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021412rc-decorah-eagles2

The famous Decorah Bald Eagles sit next to their nest near Decorah, Iowa on Tuesday, February 14, 2012. (RICK CHASE / Courier Staff Photographer)

DECORAH, Iowa --- One of the famous Northeast Iowa eagles was found dead Sunday morning.

D12, the first of three to hatch in March, was discovered at the base of a power pole near the nest at the Decorah Fish Hatchery. The eaglet reportedly was electrocuted.

"These things sometimes do happen," said Bob Anderson of the Raptor Resource Project, which operates a streaming video of the birds. "When they have an eight-foot wing span, it sometimes touches two wires."

Identifying the American bald eagle as D12 wasn't difficult, Anderson added.

"Everybody around here knows the eagles," he said. "The world knows. They follow it so closely they could tell the difference. Each bird has unique spotting of feathers on its tail, and each bird has a little bit different color of feathers."

This is the first known tragedy from the Decorah nest, according to a Facebook post by the Raptor Resource Project.

Nearly 1,700 had commented just two hours after the death announcement, including one woman, Joann Blackwell, who wrote: "I feel like a member of my family has passed."

The site also shared a June 10 photo of D12, whose sex has not been determined. The body is being turned over to the Department of Natural Resources.

"We thank all of you for your heartfelt thoughts on this loss," the Raptor Resource Project wrote.

Alliant Energy has now installed insulation shields on several poles in the area to prevent future problems, Anderson said.

The Decorah eagle cam went viral in 2011. Millions of people from 184 countries worldwide watched the eagle family as they built a nest, laid eggs, struggled with bad weather and other animals and cared for their young, who grew from downy babies to juvenile predators on the wing, according to the organization's website.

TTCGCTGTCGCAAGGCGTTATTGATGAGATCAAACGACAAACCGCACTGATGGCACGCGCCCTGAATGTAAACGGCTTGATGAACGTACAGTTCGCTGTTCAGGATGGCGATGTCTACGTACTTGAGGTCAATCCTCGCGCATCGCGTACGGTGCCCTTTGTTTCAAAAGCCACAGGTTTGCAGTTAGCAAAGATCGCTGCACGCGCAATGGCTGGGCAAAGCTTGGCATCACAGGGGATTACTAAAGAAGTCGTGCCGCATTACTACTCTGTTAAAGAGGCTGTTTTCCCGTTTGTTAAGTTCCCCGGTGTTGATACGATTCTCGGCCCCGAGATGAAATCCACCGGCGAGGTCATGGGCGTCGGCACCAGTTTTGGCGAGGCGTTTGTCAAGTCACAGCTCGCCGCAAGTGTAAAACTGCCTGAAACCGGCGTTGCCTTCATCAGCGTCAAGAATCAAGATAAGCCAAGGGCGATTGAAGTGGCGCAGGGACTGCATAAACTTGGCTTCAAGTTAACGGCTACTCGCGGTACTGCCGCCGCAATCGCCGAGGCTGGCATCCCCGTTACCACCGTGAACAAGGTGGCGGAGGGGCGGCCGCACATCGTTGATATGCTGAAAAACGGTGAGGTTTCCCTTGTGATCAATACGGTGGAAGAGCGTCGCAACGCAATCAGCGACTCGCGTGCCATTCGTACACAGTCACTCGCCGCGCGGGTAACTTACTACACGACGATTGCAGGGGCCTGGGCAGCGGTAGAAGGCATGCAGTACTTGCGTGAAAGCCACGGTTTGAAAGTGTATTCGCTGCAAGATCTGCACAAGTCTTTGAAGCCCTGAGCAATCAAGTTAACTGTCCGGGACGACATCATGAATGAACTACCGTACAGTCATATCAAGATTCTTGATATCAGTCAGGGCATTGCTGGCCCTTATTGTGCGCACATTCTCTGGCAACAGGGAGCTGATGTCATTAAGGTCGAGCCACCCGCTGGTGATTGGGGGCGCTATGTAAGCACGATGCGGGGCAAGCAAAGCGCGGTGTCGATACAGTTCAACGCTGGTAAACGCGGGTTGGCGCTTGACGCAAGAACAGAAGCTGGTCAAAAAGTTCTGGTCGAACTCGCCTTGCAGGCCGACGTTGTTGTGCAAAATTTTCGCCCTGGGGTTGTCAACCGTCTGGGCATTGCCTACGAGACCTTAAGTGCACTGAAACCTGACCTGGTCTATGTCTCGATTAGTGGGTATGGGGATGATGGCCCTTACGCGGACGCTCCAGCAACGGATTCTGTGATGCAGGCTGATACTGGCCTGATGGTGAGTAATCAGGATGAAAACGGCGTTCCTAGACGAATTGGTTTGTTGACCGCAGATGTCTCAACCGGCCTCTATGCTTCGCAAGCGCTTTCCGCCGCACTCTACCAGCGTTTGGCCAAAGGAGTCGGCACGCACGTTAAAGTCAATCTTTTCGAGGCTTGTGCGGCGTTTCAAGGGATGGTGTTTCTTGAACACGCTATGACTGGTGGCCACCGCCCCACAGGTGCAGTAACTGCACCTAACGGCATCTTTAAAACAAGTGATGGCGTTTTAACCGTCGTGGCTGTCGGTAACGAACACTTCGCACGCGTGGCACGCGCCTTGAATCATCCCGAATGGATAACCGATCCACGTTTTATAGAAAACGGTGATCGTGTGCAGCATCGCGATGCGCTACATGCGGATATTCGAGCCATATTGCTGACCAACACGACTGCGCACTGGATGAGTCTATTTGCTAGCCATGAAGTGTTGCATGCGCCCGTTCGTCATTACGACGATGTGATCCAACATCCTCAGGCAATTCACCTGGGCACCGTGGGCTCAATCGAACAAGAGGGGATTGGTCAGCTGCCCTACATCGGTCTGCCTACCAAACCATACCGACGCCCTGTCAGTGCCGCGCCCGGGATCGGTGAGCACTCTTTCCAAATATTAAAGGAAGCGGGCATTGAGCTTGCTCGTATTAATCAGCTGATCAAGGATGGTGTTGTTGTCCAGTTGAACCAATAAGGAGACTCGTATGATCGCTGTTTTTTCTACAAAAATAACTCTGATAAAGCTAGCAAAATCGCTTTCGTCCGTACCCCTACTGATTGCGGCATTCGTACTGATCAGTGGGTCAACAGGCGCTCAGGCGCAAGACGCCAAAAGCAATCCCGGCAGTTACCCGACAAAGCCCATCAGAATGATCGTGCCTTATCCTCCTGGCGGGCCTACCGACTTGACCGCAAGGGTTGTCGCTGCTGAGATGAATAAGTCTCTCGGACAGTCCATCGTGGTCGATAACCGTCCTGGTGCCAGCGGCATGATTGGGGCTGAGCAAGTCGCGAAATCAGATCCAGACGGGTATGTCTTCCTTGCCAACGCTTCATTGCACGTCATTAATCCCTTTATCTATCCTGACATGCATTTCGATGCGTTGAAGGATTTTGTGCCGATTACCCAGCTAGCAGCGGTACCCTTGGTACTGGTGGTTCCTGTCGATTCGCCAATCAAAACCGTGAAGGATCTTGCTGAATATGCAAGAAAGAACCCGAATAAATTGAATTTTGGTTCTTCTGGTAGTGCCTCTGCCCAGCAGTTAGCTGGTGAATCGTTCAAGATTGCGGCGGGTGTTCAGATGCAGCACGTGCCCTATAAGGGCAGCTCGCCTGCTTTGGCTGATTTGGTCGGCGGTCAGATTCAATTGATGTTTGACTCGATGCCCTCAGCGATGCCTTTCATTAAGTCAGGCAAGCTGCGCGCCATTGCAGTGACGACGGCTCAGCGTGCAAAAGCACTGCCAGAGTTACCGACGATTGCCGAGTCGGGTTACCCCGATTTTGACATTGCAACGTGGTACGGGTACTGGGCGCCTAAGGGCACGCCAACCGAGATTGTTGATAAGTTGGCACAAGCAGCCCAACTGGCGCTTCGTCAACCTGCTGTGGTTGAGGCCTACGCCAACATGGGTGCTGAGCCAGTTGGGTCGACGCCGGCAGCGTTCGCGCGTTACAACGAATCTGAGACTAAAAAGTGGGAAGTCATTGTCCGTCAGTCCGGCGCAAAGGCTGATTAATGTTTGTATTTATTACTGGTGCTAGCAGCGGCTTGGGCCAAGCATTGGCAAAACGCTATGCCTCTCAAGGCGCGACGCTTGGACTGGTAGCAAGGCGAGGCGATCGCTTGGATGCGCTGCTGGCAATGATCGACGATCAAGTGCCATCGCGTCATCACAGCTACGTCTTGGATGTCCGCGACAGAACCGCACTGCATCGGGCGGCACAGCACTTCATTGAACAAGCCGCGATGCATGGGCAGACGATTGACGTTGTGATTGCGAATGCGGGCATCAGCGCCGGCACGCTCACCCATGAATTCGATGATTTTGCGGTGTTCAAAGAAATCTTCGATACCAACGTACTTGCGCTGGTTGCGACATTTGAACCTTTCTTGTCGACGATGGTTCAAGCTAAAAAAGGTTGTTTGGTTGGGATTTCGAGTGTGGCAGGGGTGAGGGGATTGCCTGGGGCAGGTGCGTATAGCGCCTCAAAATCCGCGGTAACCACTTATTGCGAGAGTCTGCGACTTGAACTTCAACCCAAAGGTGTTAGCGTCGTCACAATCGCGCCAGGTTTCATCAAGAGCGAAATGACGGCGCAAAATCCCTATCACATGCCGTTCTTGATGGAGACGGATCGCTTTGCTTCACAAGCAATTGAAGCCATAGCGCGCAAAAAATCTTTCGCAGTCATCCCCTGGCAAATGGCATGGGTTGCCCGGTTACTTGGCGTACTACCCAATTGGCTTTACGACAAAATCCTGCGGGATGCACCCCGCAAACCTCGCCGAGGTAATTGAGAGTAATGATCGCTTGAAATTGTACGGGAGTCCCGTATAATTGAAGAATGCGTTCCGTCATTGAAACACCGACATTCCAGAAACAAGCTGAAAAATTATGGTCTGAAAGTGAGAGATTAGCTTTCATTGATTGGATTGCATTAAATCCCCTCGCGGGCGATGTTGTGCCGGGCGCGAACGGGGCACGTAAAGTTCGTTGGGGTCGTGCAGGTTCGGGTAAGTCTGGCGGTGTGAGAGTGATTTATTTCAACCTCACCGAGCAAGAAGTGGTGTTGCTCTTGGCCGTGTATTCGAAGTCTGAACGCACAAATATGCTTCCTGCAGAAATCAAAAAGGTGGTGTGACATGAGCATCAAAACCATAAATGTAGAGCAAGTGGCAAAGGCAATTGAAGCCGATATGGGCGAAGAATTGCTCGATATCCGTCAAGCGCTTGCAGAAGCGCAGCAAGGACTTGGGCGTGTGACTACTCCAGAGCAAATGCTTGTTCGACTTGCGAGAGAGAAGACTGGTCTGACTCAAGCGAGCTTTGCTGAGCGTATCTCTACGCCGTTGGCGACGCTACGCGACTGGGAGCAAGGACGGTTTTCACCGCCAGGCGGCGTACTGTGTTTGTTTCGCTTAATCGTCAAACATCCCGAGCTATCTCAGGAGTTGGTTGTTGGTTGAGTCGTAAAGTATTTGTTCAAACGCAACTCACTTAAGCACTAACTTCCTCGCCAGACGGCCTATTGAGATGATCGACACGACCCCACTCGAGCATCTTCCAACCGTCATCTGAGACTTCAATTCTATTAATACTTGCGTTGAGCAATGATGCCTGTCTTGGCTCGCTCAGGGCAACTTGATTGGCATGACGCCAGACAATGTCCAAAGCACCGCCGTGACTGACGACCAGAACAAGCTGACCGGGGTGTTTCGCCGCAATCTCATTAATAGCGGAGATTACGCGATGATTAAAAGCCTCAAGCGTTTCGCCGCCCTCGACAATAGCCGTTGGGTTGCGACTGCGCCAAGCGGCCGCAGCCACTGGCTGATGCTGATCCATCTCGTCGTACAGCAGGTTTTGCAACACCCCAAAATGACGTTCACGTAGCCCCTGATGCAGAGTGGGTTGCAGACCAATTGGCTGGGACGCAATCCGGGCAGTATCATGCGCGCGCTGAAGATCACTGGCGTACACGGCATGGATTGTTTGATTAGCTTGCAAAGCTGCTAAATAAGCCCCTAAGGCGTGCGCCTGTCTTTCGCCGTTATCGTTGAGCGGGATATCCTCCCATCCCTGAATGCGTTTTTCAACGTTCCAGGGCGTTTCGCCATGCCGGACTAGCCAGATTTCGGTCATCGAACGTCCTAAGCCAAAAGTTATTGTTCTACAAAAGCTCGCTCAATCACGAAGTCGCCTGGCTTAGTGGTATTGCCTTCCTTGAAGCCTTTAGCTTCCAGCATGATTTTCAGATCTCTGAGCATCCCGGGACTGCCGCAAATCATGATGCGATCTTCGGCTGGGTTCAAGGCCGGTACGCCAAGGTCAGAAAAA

"It's one of the largest wildlife education efforts on planet Earth, and people get very attached when they see them hatch and emerge," Anderson said.

The parent eagles have produced 14 babies over the last five years, including two the first year and three annually since then.

Anderson said he saw the other two most recent additions --- D13 and D14 --- on Tuesday, and both are fine.

A satellite transmitter placed on one of last year's babies has tracked the bird to Canada, at Polar Bear Provincial Park on the Hudson Bay.

"Who would have ever guessed that an Iowa eagle would spend its summer in the arctic?" Anderson said.

The camera shut down for the season Saturday. Anderson said the offseason will be used to test and install new cameras, computers and audio equipment for the 2013 nesting season. Raptor Resource also will build and install nest boxes for peregrine and kestrel falcons, and begin a kestrel program.

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